Wednesday, March 5, 2014

Is Downtown Revitalization Important to Jacksonville’s Future?

I recently read an article titled "Apartment-Poor NY Suburbs See ‘Brain Drain’" on It reported that, “Affluent suburbs to the north and east of New York City are experiencing a ‘brain drain’ of younger residents …” My first reaction was oh well, too bad for them, what does it matter to me. What got me thinking about Jacksonville was this quote further on in the article, “Studies of millennials—those born between 1978 and 1996—indicate they prefer lively urban environments to suburbs, rental housing and are more comfortable with racial diversity.”
The bright lights of Jacksonville
Why could this be applicable to Jacksonville? When I moved to Jacksonville in 1982, Jacksonville was experiencing a brain drain as many baby boomers were moving to major metropolitan areas like Atlanta and New York seeking a more vibrant environment. However, many moved back in the late eighties as economic development picked up and amenities previously only available in those other major metropolitan areas became available in Jacksonville. This was because of the aggressive growth policies adopted by the City administration.
Jacksonville has long been a multiple nuclei city. In addition to the Downtown, the Jacksonville Beaches have been a nucleus for many years. More recently, another nucleus has developed in the St Johns Town Center area of southeast Jacksonville. We may be seeing a nucleus developing around the River City Marketplace in north Jacksonville. And soon another nucleus for the metropolitan area could develop in St Johns County. As additional nuclei have developed, Downtown has declined further and further.

“So what,” many say, “who needs Downtown?” Maybe if we want to keep those millennials, they may want a revitalized downtown. Studies have shown that the millennials want arts and culture to be available. Most of Jacksonville’s major arts and cultural resources are located in or near Downtown. To name just a few:

·         Times-Union Performing Center
·         Florida Theater
·         Ritz Theater
·         MOCA
·         Cummer Museum
·         MOSH
·         Riverside Art Market
·         Storefront art galleries

None of the other present or potential Jacksonville nuclei come close to Downtown in their offerings of arts and cultural resources.

“Who cares about Downtown, we need to spend our scarce resources in the suburbs where voters live.” I can’t tell you how many times I have heard that statement. If we don’t care about a revitalized Downtown and creating an environment attractive to millennials, and Jacksonville starts experiencing another brain drain, here are a few potential consequences (amongst many that could be conceived):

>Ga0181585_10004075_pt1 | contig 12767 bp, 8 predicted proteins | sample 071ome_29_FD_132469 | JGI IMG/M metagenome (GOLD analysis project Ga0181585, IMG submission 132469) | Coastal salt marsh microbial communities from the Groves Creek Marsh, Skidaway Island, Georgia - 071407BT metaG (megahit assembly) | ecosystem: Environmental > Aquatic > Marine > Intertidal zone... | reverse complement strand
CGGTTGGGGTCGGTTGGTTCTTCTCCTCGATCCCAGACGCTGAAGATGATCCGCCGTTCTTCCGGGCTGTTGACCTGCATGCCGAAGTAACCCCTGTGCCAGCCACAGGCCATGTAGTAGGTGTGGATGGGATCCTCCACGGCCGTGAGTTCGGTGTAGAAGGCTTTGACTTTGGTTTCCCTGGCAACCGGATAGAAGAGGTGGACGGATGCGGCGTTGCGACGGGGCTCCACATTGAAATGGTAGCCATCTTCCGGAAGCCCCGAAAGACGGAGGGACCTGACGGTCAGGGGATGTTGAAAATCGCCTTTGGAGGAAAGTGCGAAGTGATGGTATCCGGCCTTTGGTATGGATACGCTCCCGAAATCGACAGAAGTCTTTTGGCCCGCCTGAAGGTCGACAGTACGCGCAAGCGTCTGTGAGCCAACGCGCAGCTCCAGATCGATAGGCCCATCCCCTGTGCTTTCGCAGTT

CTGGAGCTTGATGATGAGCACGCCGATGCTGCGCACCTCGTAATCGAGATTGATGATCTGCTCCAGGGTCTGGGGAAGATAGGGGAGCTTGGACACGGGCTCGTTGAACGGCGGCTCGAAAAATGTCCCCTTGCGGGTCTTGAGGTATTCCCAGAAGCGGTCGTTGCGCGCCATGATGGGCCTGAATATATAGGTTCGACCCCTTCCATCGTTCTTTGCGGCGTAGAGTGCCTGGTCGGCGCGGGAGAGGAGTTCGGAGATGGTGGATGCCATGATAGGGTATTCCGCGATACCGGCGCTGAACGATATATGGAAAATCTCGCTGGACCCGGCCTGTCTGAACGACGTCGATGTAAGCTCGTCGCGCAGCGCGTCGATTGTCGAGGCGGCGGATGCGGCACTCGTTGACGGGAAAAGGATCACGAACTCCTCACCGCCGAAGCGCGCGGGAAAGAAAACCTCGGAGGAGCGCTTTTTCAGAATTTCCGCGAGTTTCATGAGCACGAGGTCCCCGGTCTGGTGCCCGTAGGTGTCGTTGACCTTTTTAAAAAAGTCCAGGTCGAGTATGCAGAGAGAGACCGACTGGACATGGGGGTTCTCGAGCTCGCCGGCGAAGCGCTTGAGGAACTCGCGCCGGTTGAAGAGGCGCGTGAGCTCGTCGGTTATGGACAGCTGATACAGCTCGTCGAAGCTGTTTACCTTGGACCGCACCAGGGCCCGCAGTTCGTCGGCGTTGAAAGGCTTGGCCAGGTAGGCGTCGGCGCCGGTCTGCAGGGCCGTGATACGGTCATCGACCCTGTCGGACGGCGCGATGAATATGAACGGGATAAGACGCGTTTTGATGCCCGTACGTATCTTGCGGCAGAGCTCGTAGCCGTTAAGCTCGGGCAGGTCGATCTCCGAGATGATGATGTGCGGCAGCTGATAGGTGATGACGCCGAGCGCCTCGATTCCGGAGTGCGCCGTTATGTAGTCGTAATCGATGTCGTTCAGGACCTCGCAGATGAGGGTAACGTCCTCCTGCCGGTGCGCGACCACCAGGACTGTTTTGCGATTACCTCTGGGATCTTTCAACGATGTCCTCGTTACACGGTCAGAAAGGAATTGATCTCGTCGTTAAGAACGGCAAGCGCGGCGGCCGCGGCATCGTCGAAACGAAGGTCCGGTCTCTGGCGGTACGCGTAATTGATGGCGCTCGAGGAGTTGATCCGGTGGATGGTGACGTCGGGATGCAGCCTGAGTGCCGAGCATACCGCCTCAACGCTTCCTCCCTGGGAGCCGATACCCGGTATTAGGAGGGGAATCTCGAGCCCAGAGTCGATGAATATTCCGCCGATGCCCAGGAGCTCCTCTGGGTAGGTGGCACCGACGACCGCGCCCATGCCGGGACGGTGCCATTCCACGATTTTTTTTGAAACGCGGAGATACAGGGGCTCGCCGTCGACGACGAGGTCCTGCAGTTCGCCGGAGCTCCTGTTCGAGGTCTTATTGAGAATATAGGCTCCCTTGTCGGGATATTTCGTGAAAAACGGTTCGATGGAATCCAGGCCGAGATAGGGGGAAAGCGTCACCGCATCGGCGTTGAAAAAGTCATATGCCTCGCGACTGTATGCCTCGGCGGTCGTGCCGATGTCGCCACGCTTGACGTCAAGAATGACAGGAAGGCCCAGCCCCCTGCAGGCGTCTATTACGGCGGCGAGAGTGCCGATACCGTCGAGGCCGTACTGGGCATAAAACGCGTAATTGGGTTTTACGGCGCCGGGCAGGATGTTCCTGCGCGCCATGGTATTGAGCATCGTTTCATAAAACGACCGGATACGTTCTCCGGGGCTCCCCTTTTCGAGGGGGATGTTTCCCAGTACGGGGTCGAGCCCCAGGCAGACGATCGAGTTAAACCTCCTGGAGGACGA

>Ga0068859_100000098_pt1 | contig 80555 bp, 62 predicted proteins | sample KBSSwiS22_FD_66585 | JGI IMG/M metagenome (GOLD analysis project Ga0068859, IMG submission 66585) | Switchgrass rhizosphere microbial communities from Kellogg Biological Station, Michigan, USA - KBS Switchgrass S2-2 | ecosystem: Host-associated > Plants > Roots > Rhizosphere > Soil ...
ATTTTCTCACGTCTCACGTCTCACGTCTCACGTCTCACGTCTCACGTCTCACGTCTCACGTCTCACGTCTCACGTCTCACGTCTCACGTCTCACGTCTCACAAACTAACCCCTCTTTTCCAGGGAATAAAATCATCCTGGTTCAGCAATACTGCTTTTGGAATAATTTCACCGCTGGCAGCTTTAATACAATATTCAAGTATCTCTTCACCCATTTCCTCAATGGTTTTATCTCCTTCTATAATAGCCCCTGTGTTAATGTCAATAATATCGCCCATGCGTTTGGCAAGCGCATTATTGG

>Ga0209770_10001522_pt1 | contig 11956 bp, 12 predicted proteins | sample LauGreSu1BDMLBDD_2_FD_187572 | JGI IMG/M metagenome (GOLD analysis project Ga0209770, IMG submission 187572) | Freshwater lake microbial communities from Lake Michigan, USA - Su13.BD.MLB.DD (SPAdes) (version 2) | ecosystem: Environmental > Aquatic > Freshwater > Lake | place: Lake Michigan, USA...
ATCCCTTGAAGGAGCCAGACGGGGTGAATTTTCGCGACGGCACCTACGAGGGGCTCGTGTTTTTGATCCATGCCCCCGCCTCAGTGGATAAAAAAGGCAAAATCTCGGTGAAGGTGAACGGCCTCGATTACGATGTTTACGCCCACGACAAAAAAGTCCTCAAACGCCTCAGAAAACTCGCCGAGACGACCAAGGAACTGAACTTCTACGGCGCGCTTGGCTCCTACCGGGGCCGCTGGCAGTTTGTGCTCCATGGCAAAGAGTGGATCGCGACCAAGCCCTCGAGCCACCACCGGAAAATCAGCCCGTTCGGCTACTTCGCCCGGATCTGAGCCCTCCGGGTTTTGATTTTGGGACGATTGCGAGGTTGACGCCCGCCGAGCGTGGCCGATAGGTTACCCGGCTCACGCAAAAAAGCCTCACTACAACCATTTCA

• Suburban moms and dads, maybe get ready to say goodbye to your sons and daughters as they begin moving away from Jacksonville like the baby boomers did in the past, a situation I know no parent relishes;
  • Jacksonville aspires to improve its economic base, but if we can’t keep our own millennials, let alone attract more, were does the talent come from to develop industries such as biotech or space launch; 
  • For those of you worried about tax dollars, consider this statement from the article: “Those that are losing younger residents … have begun paying a price. The areas hardest hit are already closing schools and sharply reducing their projections of school children… Volunteer fire departments may become a thing of the past, and office vacancy has reached 19% in Westchester County and 11.5% on Long Island…” That has direct impact on community services for the remaining residents and both municipal government receipts and expenses. And Downtown has historically generated more revenue than expenditures in the area, the surplus of which goes to the suburbs.

So, maybe Downtown is important even if you don’t live there or ever go there. My colleague, Ramonda Fields, recently blogged that Downtown is Developing!. I would suggest that even more effort and resources are needed to revitalize Downtown if we don’t want to go the way of the New York suburbs. A revitalized Downtown may be necessary for the City as a whole to reach its potential.

If you would like to discuss these thoughts in more detail, please contact me:

            Paul B. Hazlett
            Real Estate Investment Advisor
            Coldwell Banker Commercial - Benchmark

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